It also means that it’s spent years tweaking the algorithm to quantify human-based factors like trust, relevance and authority. These are also objectives that PR is uniquely and expertly equipped to deliver. So rather than unpicking the algorithm or the latest obscure comments from a Google spokesperson, a comms strategy with a laser-focus on building relationships with the audience will get you to exactly the same place.

Audience analysis: How to build an in-depth audience understanding

To some brands, audience analysis = demographics. They’ll simply identify an audience’s age, gender, employment, location. And that’s the insights complete. But what does this really tell you?

Imagine your business sells construction equipment. Demographic-led analysis might reveal that your target audience is typically 25-35, male, working in the construction sector and based near London. While some might think this is useful information (we don’t), how does it help your marketing strategy?

True audience analysis should provide detailed insights into who your customers are, where you can find them and how they think. You should be asking questions like:

  • Where do they get their information? What platforms do they use?
  • What are they searching Google for? Which websites do they visit?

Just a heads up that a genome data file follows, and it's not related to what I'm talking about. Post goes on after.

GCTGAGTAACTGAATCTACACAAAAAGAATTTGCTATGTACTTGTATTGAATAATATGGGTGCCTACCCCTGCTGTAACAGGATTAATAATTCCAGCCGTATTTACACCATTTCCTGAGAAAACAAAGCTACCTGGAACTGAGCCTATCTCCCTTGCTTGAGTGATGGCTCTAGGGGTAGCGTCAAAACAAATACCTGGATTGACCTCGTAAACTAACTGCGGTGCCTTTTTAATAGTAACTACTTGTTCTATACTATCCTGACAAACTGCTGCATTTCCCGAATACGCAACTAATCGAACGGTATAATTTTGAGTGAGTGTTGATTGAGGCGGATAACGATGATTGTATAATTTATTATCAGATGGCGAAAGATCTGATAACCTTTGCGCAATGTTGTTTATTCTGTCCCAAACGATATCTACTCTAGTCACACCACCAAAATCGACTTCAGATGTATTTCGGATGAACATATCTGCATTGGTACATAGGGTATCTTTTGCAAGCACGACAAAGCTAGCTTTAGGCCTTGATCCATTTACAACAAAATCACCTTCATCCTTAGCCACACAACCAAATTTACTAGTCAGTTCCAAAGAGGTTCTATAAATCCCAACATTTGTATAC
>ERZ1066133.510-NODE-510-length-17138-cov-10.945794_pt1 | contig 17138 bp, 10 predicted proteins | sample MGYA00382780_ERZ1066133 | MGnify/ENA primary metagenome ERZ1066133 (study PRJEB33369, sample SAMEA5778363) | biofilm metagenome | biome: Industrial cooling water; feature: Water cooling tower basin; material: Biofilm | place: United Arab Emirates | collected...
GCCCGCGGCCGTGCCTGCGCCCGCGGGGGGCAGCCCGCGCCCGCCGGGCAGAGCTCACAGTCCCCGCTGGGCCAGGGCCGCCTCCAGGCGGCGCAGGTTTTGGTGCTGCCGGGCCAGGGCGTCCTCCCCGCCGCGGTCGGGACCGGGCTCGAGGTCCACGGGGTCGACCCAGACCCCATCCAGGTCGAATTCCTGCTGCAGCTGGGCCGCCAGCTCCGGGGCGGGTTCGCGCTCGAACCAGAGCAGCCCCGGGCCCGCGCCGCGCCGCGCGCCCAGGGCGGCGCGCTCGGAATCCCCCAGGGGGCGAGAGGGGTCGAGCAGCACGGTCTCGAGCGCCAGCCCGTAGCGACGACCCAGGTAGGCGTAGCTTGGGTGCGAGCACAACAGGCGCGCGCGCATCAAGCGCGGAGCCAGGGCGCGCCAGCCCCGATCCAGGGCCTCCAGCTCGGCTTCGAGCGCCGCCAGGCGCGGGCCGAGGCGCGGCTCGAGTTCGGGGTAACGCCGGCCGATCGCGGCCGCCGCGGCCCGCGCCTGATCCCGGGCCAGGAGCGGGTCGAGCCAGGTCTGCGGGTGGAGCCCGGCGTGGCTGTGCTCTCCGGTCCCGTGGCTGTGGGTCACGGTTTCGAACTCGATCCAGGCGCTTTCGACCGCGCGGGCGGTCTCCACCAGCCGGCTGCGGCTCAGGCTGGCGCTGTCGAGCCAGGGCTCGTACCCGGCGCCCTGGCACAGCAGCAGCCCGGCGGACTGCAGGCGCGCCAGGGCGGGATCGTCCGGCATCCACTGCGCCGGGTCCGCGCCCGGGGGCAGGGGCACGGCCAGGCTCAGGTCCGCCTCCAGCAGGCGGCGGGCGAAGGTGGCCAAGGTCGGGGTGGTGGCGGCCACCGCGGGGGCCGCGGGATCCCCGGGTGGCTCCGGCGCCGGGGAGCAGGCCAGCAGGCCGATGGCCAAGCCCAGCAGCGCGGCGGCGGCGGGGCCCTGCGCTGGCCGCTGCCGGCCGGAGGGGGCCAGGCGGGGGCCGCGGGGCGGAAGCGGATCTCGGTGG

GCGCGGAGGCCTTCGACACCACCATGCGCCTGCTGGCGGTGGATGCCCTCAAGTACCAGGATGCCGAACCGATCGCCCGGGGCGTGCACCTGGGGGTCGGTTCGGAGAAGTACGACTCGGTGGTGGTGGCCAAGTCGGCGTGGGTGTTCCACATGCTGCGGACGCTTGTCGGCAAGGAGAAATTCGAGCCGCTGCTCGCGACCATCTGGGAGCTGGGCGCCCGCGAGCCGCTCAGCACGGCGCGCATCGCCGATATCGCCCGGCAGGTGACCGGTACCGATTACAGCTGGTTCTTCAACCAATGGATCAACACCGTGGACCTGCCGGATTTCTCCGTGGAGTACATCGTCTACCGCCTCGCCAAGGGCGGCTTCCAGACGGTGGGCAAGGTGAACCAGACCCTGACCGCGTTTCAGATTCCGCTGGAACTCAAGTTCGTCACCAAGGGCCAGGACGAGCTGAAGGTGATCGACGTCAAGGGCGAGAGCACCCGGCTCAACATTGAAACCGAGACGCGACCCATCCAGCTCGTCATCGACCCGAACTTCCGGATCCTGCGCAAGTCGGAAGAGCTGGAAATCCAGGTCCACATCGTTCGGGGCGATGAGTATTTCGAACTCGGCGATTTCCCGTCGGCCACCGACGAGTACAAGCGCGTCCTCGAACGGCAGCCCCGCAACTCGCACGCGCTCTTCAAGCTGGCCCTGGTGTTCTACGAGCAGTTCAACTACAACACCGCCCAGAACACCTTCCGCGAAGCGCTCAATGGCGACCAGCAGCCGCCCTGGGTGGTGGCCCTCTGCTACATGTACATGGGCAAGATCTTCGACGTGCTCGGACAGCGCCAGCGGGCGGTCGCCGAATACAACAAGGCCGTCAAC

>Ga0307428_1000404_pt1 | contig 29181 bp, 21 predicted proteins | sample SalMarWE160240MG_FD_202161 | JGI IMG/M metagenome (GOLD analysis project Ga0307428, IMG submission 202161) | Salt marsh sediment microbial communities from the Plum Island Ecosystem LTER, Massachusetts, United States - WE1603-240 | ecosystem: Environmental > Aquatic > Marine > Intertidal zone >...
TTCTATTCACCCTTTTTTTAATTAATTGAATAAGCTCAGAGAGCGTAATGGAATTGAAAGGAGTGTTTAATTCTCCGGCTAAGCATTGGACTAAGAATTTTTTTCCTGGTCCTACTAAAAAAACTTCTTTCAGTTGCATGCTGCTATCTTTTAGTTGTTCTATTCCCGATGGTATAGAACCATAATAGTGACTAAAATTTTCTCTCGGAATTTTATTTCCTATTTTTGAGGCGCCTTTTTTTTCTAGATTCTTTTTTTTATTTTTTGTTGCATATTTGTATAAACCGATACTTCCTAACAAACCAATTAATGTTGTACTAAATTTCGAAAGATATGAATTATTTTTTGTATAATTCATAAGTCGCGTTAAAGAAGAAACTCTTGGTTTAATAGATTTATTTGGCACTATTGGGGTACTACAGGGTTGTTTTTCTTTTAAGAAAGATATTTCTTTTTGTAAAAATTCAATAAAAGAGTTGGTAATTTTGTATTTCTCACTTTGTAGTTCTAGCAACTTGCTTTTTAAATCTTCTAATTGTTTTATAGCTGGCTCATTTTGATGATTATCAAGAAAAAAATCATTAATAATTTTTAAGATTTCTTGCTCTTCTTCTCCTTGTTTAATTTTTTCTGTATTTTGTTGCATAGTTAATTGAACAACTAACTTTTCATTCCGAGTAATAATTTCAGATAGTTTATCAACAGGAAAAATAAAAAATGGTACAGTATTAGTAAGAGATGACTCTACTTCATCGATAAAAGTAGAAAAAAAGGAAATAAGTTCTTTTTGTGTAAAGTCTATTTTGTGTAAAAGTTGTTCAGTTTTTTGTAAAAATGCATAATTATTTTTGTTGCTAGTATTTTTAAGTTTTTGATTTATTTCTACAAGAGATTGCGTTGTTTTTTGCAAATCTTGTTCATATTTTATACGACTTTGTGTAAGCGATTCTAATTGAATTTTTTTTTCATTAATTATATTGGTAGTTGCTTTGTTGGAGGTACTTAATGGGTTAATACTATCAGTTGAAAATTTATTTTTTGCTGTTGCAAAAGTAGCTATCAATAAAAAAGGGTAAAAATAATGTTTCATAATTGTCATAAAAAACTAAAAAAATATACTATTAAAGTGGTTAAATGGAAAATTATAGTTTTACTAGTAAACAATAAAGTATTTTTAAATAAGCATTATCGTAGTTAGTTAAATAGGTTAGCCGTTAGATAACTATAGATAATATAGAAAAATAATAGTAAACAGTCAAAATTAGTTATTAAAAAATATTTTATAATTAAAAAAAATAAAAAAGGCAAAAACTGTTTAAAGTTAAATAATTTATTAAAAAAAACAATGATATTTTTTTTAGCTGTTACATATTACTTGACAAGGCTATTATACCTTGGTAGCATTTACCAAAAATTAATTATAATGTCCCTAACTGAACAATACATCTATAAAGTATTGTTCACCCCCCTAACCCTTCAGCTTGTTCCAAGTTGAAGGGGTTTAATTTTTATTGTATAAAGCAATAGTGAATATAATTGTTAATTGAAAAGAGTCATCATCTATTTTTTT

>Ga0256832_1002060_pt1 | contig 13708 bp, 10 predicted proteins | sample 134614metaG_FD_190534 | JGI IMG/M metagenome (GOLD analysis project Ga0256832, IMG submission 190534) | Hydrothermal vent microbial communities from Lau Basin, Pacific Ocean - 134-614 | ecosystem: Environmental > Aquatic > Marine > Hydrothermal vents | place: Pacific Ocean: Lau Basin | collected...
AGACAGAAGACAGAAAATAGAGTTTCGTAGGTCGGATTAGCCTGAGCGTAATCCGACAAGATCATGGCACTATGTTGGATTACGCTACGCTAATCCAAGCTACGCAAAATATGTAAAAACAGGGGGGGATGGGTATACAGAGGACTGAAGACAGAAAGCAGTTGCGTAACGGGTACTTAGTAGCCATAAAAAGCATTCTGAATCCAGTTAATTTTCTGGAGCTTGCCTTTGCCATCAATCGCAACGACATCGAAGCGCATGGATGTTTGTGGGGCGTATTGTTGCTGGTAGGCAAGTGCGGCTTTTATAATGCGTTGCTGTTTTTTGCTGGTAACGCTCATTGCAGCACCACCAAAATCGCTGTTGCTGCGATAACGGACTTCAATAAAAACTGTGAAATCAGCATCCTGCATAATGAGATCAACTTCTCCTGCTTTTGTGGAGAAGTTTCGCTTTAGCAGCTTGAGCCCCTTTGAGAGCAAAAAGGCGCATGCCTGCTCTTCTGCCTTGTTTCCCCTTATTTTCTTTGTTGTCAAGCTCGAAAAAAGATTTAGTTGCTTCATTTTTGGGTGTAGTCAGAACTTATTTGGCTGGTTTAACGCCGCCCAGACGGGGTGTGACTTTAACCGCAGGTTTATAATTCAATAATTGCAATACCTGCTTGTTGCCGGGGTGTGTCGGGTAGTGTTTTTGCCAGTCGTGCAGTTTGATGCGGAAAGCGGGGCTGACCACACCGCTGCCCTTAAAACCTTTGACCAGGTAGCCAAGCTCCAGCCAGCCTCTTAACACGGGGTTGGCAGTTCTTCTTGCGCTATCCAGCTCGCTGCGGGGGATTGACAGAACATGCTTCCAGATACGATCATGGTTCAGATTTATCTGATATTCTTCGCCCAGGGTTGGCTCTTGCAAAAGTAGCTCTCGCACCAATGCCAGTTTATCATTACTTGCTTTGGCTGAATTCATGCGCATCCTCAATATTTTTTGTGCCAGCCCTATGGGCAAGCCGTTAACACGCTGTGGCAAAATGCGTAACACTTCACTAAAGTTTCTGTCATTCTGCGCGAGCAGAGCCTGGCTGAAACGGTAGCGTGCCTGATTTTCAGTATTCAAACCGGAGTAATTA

• Who do they engage with online? What are they posting on social media?
  • What does a day in their life look like?
  • What are the pain points? What are their current challenges at work?

If you can answer these, you’re in a great place to engage and communicate with your audience.

4 insights-driven elements to your comms strategy

The purpose of the audience analysis we do at Energy is to inform our comms strategy. It’s more nuanced than analysis required for paid channels like programmatic. As discussed, demographic data alone doesn’t work very well for our purposes: not all 40 year old men read the same titles, are on the same social media platforms or share the same interests.

We like to dive into all of the rich emotional and attitudinal insights we can find that unite an audience group together: to understand behaviour. Such insights breathe life into the demographic data so the audience feels like real people we can talk to. This is then used to sense check every level of the strategy. ‘Would Persona X read this story?’